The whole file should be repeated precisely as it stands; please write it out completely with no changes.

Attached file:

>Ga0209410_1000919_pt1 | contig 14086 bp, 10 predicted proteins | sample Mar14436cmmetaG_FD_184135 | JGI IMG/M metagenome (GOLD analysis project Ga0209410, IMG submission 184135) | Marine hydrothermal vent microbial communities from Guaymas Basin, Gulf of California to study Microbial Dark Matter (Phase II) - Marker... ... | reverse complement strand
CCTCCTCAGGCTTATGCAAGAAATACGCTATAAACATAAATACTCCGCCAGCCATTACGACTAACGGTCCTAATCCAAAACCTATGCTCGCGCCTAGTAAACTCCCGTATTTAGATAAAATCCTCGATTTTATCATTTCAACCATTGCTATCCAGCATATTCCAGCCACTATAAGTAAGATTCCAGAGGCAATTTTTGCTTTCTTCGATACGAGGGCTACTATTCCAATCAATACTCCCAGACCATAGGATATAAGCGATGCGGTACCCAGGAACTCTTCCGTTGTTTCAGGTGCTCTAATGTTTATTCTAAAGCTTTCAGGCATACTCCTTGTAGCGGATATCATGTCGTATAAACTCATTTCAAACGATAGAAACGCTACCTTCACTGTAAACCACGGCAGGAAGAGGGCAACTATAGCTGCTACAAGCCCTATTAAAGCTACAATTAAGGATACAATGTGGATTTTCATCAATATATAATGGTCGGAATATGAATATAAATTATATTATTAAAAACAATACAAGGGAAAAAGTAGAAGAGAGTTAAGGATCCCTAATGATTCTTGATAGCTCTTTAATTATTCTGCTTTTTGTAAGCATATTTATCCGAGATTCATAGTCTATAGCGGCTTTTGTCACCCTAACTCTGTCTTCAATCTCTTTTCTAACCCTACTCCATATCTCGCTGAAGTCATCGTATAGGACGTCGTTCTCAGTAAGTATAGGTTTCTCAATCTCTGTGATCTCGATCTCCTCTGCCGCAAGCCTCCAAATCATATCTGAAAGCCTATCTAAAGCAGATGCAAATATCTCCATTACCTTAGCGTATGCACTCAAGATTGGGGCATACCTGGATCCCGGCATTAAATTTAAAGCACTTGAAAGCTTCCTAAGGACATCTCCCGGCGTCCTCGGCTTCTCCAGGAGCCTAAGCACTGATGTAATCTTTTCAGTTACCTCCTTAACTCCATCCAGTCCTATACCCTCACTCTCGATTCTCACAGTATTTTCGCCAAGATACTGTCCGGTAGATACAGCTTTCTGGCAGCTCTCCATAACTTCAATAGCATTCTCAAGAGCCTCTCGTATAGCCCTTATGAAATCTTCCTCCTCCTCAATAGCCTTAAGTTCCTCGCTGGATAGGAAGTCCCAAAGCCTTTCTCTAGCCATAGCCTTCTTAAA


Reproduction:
>Ga0209410_1000919_pt1 | contig 14086 bp, 10 predicted proteins | sample Mar14436cmmetaG_FD_184135 | JGI IMG/M metagenome (GOLD analysis project Ga0209410, IMG submission 184135) | Marine hydrothermal vent microbial communities from Guaymas Basin, Gulf of California to study Microbial Dark Matter (Phase II) - Marker... ... | reverse complement strand
CCTCCTCAGGCTTATGCAAGAAATACGCTATAAACATAAATACTCCGCCAGCCATTACGACTAACGGTCCTAATCCAAAACCTATGCTCGCGCCTAGTAAACTCCCGTATTTAGATAAAATCCTCGATTTTATCATTTCAACCATTGCTATCCAGCATATTCCAGCCACTATAAGTAAGATTCCAGAGGCAATTTTTGCTTTCTTCGATACGAGGGCTACTATTCCAATCAATACTCCCAGACCATAGGATATAAGCGATGCGGTACCCAGGAACTCTTCCGTTGTTTCAGGTGCTCTAATGTTTATTCTAAAGCTTTCAGGCATACTCCTTGTAGCGGATATCATGTCGTATAAACTCATTTCAAACGATAGAAACGCTACCTTCACTGTAAACCACGGCAGGAAGAGGGCAACTATAGCTGCTACAAGCCCTATTAAAGCTACAATTAAGGATACAATGTGGATTTTCATCAATATATAATGGTCGGAATATGAATATAAATTATATTATTAAAAACAATACAAGGGAAAAAGTAGAAGAGAGTTAAGGATCCCTAATGATTCTTGATAGCTCTTTAATTATTCTGCTTTTTGTAAGCATATTTATCCGAGATTCATAGTCTATAGCGGCTTTTGTCACCCTAACTCTGTCTTCAATCTCTTTTCTAACCCTACTCCATATCTCGCTGAAGTCATCGTATAGGACGTCGTTCTCAGTAAGTATAGGTTTCTCAATCTCTGTGATCTCGATCTCCTCTGCCGCAAGCCTCCAAATCATATCTGAAAGCCTATCTAAAGCAGATGCAAATATCTCCATTACCTTAGCGTATGCACTCAAGATTGGGGCATACCTGGATCCCGGCATTAAATTTAAAGCACTTGAAAGCTTCCTAAGGACATCTCCCGGCGTCCTCGGCTTCTCCAGGAGCCTAAGCACTGATGTAATCTTTTCAGTTACCTCCTTAACTCCATCCAGTCCTATACCCTCACTCTCGATTCTCACAGTATTTTCGCCAAGATACTGTCCGGTAGATACAGCTTTCTGGCAGCTCTCCATAACTTCAATAGCATTCTCAAGAGCCTCTCGTATAGCCCTTATGAAATCTTCCTCCTCCTCAATAGCCTTAAGTTCCTCGCTGGATAGGAAGTCCCAAAGCCTTTCTCTAGCCATAGCCTTCTTAAA